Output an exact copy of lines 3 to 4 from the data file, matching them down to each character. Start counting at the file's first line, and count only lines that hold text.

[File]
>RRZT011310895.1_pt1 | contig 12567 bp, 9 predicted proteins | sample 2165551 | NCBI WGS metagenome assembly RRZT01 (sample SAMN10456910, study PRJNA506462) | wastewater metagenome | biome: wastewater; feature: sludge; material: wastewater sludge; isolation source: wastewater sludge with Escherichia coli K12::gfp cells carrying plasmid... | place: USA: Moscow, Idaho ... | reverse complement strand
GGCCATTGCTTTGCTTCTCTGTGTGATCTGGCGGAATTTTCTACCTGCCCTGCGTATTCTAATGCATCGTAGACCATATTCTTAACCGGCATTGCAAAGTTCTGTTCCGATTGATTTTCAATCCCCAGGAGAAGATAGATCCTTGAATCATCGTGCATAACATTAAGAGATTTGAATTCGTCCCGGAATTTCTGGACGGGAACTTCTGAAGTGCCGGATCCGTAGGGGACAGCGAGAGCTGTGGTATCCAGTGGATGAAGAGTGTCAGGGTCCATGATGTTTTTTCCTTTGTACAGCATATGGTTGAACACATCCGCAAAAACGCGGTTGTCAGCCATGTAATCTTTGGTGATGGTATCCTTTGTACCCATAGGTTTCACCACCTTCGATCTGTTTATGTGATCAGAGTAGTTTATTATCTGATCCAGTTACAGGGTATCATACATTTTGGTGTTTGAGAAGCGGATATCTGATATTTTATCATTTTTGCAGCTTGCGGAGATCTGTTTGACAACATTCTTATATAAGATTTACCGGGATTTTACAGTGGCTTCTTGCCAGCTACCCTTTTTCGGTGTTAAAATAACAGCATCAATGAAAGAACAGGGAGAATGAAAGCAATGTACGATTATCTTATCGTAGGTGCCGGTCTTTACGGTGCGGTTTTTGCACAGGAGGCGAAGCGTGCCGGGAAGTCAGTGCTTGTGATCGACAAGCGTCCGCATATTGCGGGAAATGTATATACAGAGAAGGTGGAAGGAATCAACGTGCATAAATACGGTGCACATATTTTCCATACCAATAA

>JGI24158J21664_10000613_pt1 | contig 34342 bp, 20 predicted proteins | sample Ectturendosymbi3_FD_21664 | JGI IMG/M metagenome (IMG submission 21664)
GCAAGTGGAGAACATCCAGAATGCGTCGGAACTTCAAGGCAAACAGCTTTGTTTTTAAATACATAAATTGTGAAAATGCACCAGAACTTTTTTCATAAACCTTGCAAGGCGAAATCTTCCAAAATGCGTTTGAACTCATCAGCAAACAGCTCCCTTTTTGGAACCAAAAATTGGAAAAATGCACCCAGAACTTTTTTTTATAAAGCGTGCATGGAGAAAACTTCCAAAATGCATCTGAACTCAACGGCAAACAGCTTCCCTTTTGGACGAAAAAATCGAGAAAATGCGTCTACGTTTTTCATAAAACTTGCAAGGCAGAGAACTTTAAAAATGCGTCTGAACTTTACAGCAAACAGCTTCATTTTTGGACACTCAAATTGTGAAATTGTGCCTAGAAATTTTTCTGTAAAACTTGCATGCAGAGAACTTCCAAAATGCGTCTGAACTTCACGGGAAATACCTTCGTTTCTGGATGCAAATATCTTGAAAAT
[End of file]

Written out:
>JGI24158J21664_10000613_pt1 | contig 34342 bp, 20 predicted proteins | sample Ectturendosymbi3_FD_21664 | JGI IMG/M metagenome (IMG submission 21664)
GCAAGTGGAGAACATCCAGAATGCGTCGGAACTTCAAGGCAAACAGCTTTGTTTTTAAATACATAAATTGTGAAAATGCACCAGAACTTTTTTCATAAACCTTGCAAGGCGAAATCTTCCAAAATGCGTTTGAACTCATCAGCAAACAGCTCCCTTTTTGGAACCAAAAATTGGAAAAATGCACCCAGAACTTTTTTTTATAAAGCGTGCATGGAGAAAACTTCCAAAATGCATCTGAACTCAACGGCAAACAGCTTCCCTTTTGGACGAAAAAATCGAGAAAATGCGTCTACGTTTTTCATAAAACTTGCAAGGCAGAGAACTTTAAAAATGCGTCTGAACTTTACAGCAAACAGCTTCATTTTTGGACACTCAAATTGTGAAATTGTGCCTAGAAATTTTTCTGTAAAACTTGCATGCAGAGAACTTCCAAAATGCGTCTGAACTTCACGGGAAATACCTTCGTTTCTGGATGCAAATATCTTGAAAAT